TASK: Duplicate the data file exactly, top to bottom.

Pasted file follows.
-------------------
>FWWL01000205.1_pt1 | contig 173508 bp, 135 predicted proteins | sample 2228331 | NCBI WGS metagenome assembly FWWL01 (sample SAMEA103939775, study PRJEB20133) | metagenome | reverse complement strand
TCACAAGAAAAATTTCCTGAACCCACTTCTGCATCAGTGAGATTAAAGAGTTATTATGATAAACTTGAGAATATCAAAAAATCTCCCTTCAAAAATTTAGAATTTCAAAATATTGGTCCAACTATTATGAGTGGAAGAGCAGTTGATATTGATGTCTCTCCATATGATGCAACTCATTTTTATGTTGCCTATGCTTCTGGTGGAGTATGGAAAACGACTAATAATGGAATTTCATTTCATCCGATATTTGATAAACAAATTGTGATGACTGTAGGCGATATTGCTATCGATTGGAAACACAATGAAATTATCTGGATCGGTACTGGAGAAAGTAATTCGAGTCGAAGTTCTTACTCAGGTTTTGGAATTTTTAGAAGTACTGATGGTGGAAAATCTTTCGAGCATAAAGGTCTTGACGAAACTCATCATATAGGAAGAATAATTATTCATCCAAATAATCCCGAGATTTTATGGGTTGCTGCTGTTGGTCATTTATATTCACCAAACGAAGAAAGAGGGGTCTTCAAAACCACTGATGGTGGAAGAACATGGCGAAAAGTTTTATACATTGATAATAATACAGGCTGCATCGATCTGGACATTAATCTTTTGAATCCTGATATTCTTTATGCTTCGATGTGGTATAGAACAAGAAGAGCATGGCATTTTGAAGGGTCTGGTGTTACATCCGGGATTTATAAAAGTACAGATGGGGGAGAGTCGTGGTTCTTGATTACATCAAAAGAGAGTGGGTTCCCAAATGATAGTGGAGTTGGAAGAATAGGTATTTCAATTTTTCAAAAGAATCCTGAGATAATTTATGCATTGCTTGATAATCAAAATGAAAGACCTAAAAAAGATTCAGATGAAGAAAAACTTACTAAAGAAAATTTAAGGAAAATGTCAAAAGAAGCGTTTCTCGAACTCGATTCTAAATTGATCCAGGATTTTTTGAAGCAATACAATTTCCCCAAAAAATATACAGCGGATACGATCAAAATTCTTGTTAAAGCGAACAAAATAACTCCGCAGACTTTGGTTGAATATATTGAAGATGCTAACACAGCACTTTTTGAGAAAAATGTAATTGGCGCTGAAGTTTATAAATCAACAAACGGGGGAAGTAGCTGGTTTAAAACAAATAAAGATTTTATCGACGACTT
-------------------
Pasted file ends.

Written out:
>FWWL01000205.1_pt1 | contig 173508 bp, 135 predicted proteins | sample 2228331 | NCBI WGS metagenome assembly FWWL01 (sample SAMEA103939775, study PRJEB20133) | metagenome | reverse complement strand
TCACAAGAAAAATTTCCTGAACCCACTTCTGCATCAGTGAGATTAAAGAGTTATTATGATAAACTTGAGAATATCAAAAAATCTCCCTTCAAAAATTTAGAATTTCAAAATATTGGTCCAACTATTATGAGTGGAAGAGCAGTTGATATTGATGTCTCTCCATATGATGCAACTCATTTTTATGTTGCCTATGCTTCTGGTGGAGTATGGAAAACGACTAATAATGGAATTTCATTTCATCCGATATTTGATAAACAAATTGTGATGACTGTAGGCGATATTGCTATCGATTGGAAACACAATGAAATTATCTGGATCGGTACTGGAGAAAGTAATTCGAGTCGAAGTTCTTACTCAGGTTTTGGAATTTTTAGAAGTACTGATGGTGGAAAATCTTTCGAGCATAAAGGTCTTGACGAAACTCATCATATAGGAAGAATAATTATTCATCCAAATAATCCCGAGATTTTATGGGTTGCTGCTGTTGGTCATTTATATTCACCAAACGAAGAAAGAGGGGTCTTCAAAACCACTGATGGTGGAAGAACATGGCGAAAAGTTTTATACATTGATAATAATACAGGCTGCATCGATCTGGACATTAATCTTTTGAATCCTGATATTCTTTATGCTTCGATGTGGTATAGAACAAGAAGAGCATGGCATTTTGAAGGGTCTGGTGTTACATCCGGGATTTATAAAAGTACAGATGGGGGAGAGTCGTGGTTCTTGATTACATCAAAAGAGAGTGGGTTCCCAAATGATAGTGGAGTTGGAAGAATAGGTATTTCAATTTTTCAAAAGAATCCTGAGATAATTTATGCATTGCTTGATAATCAAAATGAAAGACCTAAAAAAGATTCAGATGAAGAAAAACTTACTAAAGAAAATTTAAGGAAAATGTCAAAAGAAGCGTTTCTCGAACTCGATTCTAAATTGATCCAGGATTTTTTGAAGCAATACAATTTCCCCAAAAAATATACAGCGGATACGATCAAAATTCTTGTTAAAGCGAACAAAATAACTCCGCAGACTTTGGTTGAATATATTGAAGATGCTAACACAGCACTTTTTGAGAAAAATGTAATTGGCGCTGAAGTTTATAAATCAACAAACGGGGGAAGTAGCTGGTTTAAAACAAATAAAGATTTTATCGACGACTT